t Why you can afford to shop at Fortnum & Mason during the recession - Ethical Hedonist

Why you can afford to shop at Fortnum & Mason during the recession

September 4, 2009 in Eat Local & Organic

My love affair with Fortnum & Mason began early. As a young fashion writer the wonderful pagoda telephone booths on the 4th floor quickly became my unofficial London office when I discovered I could ask my editor to phone me back at the newspaper’s expense. I adored too, the arcane glamour of the ladies powder room. Tucked away behind the lingerie department, it was a haven of gilded mirrors, ladylike charm and clouds of Creed’s Fleur de The Rose Bulgare which left me feeling like Ava Gardner in The Night of the Iguana.

It never occurred to me to think of shopping for groceries in the famous food halls, except perhaps for the odd piece of wild Irish smoked salmon, complete with pink beauty spots. The food halls were always overrun with bewildered looking Japanese tourists and florid, red-faced Dukes up from the country. And besides, it was ridiculously expensive, or so I thought.

Then, a couple of months ago, my beloved announced that he had almost run out of dried green peppercorns and that the only place he knew where to find them was Fortnum and Mason. Soothingly, I suggested a long list of sensible alternatives, closer to home and without two Royal Warrants! Naturally, he ignored me and off we went to Piccadilly.

Now, the peppercorns weren’t cheap. But we did make a very interesting discovery. Yes, we might be poorer during the recession, but we can afford to shop modestly in Prince Charles’s local grocer. Even better we could save money on some of our favourite weekly staples and enjoy some of the finest wild and organic food Britain has to offer.

Amazingly, we knew we were onto something when we spotted that a dozen Clarence Court quails eggs were cheaper in Fortnum’s than Waitrose, as was the finest prosciutto de San Daniele.

Fortnum’s is a revelation for the careful shopper. Descend the elegant white marble circular staircase into the lower ground floor and you will find a grocer like no other in all of London.

But that isn’t the real story – what Fortnum’s does extraordinarily well is offer flexibility and choice and out of this world quality in the very heart of London. We bought two superbly aged Highgrove organic sirloin steaks for under £10.00. They had a wonderful, intense wine red colour, and very little fat and tasted sublime, with a lingering, buttery aftertaste.

I could have included the supermarket option, but why bother? You can’t begin to compare a cosseted, lovingly reared organic steak from the Highgrove herd with a pre-packaged, supermarket counterpart; especially as Fortnum’s age their beef for 28 days, so that it is at the peak of perfection when you need to buy it.

What did surprise me is that there was very little difference in price. How exciting that I can afford the Aston Martin of beef and leave the old banger in the garage.

Not only is it a joy to wander around this spacious, intoxicating palace brimming with some of the finest produce on the planet, you will also find staff who are engaging (as opposed to indifferent) and will delight in talking to you about the provenance of the produce from the celebrated Jamon Iberico de Bellota (Pata Negro)- to Alderton ham with a glaze of Sir Nigel’s vintage orange marmalade, and frequently with tips on how they cook it themselves at home.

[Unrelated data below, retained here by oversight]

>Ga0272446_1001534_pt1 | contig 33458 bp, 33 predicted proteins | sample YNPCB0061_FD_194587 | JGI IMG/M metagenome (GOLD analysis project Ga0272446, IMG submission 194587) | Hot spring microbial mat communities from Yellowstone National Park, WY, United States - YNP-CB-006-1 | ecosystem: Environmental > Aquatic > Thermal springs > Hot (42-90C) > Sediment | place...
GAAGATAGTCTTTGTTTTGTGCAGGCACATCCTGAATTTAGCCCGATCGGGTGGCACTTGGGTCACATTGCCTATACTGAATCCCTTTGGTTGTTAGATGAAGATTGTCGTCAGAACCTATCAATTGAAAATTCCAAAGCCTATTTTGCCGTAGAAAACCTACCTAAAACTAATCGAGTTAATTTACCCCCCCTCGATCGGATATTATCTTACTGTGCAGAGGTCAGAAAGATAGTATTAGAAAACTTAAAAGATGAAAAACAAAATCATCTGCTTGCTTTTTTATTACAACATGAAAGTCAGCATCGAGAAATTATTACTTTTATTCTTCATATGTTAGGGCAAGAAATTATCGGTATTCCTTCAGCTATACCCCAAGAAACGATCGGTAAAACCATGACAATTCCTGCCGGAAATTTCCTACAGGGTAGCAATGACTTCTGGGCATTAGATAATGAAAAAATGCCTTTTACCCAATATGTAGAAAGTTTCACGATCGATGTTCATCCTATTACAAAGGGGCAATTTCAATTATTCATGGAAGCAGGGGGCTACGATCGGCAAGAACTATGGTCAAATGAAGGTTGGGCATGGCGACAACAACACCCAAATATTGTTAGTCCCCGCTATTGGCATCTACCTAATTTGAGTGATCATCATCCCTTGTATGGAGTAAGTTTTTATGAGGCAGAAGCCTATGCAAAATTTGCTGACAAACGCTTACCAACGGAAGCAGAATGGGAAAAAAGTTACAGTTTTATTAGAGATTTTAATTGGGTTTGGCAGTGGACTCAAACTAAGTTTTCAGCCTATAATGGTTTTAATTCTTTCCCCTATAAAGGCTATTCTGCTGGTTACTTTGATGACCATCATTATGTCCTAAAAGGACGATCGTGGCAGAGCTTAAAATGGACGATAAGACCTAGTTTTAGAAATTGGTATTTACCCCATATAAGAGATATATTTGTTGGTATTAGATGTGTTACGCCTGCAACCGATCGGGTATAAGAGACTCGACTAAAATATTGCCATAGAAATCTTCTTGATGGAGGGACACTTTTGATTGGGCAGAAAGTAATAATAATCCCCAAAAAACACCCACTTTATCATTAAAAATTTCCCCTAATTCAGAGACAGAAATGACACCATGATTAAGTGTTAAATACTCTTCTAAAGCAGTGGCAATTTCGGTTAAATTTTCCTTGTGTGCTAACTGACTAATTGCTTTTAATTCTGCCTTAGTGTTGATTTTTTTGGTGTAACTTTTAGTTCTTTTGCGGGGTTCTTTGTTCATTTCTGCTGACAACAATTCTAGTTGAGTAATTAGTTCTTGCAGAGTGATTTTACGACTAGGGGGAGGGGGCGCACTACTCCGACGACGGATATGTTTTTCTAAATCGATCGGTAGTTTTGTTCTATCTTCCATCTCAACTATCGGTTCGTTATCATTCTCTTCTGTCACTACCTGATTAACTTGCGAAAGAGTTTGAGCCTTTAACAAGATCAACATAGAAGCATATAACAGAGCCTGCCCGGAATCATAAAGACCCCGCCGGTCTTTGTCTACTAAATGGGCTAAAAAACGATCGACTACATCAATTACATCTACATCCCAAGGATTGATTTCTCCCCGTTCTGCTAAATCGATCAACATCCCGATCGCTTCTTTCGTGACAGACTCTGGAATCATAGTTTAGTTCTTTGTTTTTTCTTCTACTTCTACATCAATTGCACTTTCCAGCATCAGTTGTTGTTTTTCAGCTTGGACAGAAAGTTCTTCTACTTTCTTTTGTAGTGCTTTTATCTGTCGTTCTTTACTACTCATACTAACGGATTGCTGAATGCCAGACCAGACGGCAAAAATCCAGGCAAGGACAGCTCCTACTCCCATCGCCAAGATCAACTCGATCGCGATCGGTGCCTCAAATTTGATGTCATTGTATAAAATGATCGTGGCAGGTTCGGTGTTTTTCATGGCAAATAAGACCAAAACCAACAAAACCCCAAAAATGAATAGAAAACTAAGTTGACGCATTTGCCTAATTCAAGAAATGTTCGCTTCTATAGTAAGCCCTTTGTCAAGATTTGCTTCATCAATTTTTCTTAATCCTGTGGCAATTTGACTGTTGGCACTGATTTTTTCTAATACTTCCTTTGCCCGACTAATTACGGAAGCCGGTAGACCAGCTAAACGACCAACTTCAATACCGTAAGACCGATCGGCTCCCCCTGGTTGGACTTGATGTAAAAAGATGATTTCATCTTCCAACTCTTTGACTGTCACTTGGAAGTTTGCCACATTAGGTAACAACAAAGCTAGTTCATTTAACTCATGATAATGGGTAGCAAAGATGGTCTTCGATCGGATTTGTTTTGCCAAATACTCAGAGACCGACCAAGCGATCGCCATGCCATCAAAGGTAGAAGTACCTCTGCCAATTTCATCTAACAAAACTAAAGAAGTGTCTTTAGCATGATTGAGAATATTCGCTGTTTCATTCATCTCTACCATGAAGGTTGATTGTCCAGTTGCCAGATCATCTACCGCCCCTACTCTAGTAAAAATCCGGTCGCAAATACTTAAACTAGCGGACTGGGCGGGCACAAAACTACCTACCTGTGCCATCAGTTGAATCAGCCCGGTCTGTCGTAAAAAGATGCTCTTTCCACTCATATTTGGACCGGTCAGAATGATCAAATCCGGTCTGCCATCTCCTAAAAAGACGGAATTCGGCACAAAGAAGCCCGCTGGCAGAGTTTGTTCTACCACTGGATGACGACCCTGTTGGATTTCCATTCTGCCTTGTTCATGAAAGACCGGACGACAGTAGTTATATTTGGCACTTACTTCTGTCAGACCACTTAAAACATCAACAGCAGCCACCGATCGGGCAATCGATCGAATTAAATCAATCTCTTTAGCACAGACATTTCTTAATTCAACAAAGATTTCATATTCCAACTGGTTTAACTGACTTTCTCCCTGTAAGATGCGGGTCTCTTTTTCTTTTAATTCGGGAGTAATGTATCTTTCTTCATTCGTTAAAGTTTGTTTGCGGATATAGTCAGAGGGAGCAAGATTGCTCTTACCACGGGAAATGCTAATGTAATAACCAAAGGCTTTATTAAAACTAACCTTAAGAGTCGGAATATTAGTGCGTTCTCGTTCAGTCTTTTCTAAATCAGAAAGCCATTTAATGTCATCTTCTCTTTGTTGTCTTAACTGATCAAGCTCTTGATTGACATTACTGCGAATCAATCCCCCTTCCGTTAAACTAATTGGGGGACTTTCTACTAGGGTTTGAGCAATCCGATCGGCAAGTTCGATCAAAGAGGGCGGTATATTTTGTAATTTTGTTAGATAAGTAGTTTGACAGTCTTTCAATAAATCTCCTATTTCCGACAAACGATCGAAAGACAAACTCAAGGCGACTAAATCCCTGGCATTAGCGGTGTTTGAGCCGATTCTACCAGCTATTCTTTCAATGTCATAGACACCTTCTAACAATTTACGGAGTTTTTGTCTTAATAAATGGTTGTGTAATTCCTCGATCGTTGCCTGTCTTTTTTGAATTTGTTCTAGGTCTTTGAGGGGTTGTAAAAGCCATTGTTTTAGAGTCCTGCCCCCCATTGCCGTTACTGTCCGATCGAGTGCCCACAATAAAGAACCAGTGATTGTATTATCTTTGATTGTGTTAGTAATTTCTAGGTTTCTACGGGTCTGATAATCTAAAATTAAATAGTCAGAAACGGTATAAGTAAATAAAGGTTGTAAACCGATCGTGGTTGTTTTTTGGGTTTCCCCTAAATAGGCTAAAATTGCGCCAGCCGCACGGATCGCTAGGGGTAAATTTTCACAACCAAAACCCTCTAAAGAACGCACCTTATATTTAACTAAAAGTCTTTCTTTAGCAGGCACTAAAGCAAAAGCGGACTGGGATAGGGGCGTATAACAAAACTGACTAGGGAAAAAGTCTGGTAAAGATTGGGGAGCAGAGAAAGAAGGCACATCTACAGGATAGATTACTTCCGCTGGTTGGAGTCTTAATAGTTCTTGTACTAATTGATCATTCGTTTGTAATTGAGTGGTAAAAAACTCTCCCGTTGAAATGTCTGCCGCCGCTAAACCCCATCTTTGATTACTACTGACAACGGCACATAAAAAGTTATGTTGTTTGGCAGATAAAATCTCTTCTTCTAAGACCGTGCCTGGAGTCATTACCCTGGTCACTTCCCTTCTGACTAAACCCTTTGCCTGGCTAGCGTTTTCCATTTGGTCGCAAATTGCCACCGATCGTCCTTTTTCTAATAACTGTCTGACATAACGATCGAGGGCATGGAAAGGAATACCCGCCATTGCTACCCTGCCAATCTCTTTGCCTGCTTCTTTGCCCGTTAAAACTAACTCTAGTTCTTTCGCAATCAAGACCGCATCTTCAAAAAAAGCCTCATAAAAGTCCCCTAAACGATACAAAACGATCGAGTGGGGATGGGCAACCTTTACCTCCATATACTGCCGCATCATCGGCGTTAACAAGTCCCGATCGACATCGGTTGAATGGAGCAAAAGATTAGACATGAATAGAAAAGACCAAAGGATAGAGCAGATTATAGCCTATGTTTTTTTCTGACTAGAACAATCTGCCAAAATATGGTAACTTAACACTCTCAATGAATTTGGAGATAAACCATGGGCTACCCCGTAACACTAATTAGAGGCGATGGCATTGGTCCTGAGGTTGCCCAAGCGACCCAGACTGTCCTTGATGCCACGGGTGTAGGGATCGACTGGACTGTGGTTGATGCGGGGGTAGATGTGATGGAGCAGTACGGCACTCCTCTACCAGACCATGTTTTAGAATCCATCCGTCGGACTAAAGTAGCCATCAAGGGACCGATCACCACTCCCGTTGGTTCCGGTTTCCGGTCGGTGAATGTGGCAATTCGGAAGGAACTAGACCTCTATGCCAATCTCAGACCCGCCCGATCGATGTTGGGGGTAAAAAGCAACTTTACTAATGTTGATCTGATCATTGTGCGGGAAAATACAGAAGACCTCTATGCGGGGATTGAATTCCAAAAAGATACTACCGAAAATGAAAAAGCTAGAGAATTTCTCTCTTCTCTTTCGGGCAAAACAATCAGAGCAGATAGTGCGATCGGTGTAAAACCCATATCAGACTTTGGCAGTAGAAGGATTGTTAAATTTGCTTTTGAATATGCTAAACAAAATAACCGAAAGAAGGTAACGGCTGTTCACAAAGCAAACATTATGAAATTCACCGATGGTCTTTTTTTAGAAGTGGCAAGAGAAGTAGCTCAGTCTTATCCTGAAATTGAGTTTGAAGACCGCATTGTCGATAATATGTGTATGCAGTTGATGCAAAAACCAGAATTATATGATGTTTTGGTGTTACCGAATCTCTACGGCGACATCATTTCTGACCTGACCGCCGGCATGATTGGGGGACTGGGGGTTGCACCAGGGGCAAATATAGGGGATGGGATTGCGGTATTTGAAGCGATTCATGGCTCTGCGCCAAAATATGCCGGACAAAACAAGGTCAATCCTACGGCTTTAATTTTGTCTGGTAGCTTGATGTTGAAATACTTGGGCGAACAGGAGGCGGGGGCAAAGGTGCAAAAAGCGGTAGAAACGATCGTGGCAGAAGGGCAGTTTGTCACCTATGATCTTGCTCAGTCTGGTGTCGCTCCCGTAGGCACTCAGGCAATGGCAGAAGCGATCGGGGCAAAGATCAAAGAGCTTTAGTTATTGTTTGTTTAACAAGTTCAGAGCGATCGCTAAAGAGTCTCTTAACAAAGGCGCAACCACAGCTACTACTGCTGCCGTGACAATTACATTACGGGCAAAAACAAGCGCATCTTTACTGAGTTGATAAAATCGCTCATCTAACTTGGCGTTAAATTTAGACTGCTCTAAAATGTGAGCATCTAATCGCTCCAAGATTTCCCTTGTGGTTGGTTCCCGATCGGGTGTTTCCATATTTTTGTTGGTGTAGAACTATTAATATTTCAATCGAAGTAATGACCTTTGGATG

Highlights include: silky, whole sides of wild salmon from The Seven and Wye Smokery, highly prized lobster from the West coast of Scotland or succulent pork from the Royal Windsor Farm; The best thing is that you can shop for superb, fresh ingredients and only buy what you need – so nothing goes to waste. And when you venture to the magnificent counter of hams and cured meats you will invariably be invited to sample some delicious titbit before making your purchase. My love jokingly calls this Fortnum’s ‘buy one, get one free’.

Of course, some things do require a handsome royal salary. Don’t be seduced by the raw peas in the pod at £8.99 per kilo. In Waitrose they are a mere £2.99. But do try the sweet artistry of the in-house patisserie on the ground floor.So next time you find yourself in the centre of London and you are wondering what to cook for dinner – walk through the pale green and gold facade and discover one of London’s rare jewels – a grocer fit for princes and discerning, careful, gourmets everywhere.

Fortnum & Mason

181 Piccadilly, London

Monday to Saturday from 10am to 8pm
Sunday from 12noon to 6pm


about the author

Alison Jane Reid

Alison Jane Reid - Journalist, Editor & Emerald Princess of Slow, Sustainable Luxury Living - 18 year track record interviewing real icons for: The Times, The Lady, You, The Mirror and Country Life. Now leading her alluring fairtrade, emerald revolution - Don’t Miss Out - Have you joined The Ethical Hedonist set?

One response to “Why you can afford to shop at Fortnum & Mason during the recession”

  1. R says:

    I’m glad it wasn’t just me who discovered this back in the day! I buy lots of meat at Fortnums (and yes, I bypass the fruit and veg too). I asked someone on the butchery once whether they knew they were cheaper than the M&S just down the road on Piccadilly and othe shops; they told me it was a deliberate policy to check supermarket prices in order to match or beat them. The quality of the meat is superb. I hope enough people know about this to keep it going!

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